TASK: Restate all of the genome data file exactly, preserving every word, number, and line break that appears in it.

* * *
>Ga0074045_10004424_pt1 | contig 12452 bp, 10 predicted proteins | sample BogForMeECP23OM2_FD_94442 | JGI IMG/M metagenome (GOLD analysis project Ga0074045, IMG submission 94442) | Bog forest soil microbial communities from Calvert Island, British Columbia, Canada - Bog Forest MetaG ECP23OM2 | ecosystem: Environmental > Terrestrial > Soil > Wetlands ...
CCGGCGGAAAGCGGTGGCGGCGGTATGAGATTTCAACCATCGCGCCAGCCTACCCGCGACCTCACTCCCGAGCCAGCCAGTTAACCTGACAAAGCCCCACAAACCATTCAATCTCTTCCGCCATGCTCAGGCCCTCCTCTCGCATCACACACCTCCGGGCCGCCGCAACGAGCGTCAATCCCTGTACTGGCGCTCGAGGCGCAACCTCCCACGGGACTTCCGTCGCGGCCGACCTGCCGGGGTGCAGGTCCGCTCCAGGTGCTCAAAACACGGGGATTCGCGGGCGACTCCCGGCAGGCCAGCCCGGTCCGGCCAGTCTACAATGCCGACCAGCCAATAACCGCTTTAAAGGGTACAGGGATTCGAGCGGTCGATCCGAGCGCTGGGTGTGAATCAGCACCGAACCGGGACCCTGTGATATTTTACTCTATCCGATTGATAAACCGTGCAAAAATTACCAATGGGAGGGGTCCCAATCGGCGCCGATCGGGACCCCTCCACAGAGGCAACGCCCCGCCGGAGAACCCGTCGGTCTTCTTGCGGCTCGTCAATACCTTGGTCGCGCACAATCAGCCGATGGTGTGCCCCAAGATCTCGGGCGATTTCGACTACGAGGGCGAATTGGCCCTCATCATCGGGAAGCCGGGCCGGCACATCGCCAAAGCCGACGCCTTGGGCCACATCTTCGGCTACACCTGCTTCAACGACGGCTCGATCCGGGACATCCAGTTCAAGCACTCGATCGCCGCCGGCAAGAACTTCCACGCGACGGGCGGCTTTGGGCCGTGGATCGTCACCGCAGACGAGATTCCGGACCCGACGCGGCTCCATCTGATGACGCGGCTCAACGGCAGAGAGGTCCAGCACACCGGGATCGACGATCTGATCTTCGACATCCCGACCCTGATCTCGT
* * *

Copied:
>Ga0074045_10004424_pt1 | contig 12452 bp, 10 predicted proteins | sample BogForMeECP23OM2_FD_94442 | JGI IMG/M metagenome (GOLD analysis project Ga0074045, IMG submission 94442) | Bog forest soil microbial communities from Calvert Island, British Columbia, Canada - Bog Forest MetaG ECP23OM2 | ecosystem: Environmental > Terrestrial > Soil > Wetlands ...
CCGGCGGAAAGCGGTGGCGGCGGTATGAGATTTCAACCATCGCGCCAGCCTACCCGCGACCTCACTCCCGAGCCAGCCAGTTAACCTGACAAAGCCCCACAAACCATTCAATCTCTTCCGCCATGCTCAGGCCCTCCTCTCGCATCACACACCTCCGGGCCGCCGCAACGAGCGTCAATCCCTGTACTGGCGCTCGAGGCGCAACCTCCCACGGGACTTCCGTCGCGGCCGACCTGCCGGGGTGCAGGTCCGCTCCAGGTGCTCAAAACACGGGGATTCGCGGGCGACTCCCGGCAGGCCAGCCCGGTCCGGCCAGTCTACAATGCCGACCAGCCAATAACCGCTTTAAAGGGTACAGGGATTCGAGCGGTCGATCCGAGCGCTGGGTGTGAATCAGCACCGAACCGGGACCCTGTGATATTTTACTCTATCCGATTGATAAACCGTGCAAAAATTACCAATGGGAGGGGTCCCAATCGGCGCCGATCGGGACCCCTCCACAGAGGCAACGCCCCGCCGGAGAACCCGTCGGTCTTCTTGCGGCTCGTCAATACCTTGGTCGCGCACAATCAGCCGATGGTGTGCCCCAAGATCTCGGGCGATTTCGACTACGAGGGCGAATTGGCCCTCATCATCGGGAAGCCGGGCCGGCACATCGCCAAAGCCGACGCCTTGGGCCACATCTTCGGCTACACCTGCTTCAACGACGGCTCGATCCGGGACATCCAGTTCAAGCACTCGATCGCCGCCGGCAAGAACTTCCACGCGACGGGCGGCTTTGGGCCGTGGATCGTCACCGCAGACGAGATTCCGGACCCGACGCGGCTCCATCTGATGACGCGGCTCAACGGCAGAGAGGTCCAGCACACCGGGATCGACGATCTGATCTTCGACATCCCGACCCTGATCTCGT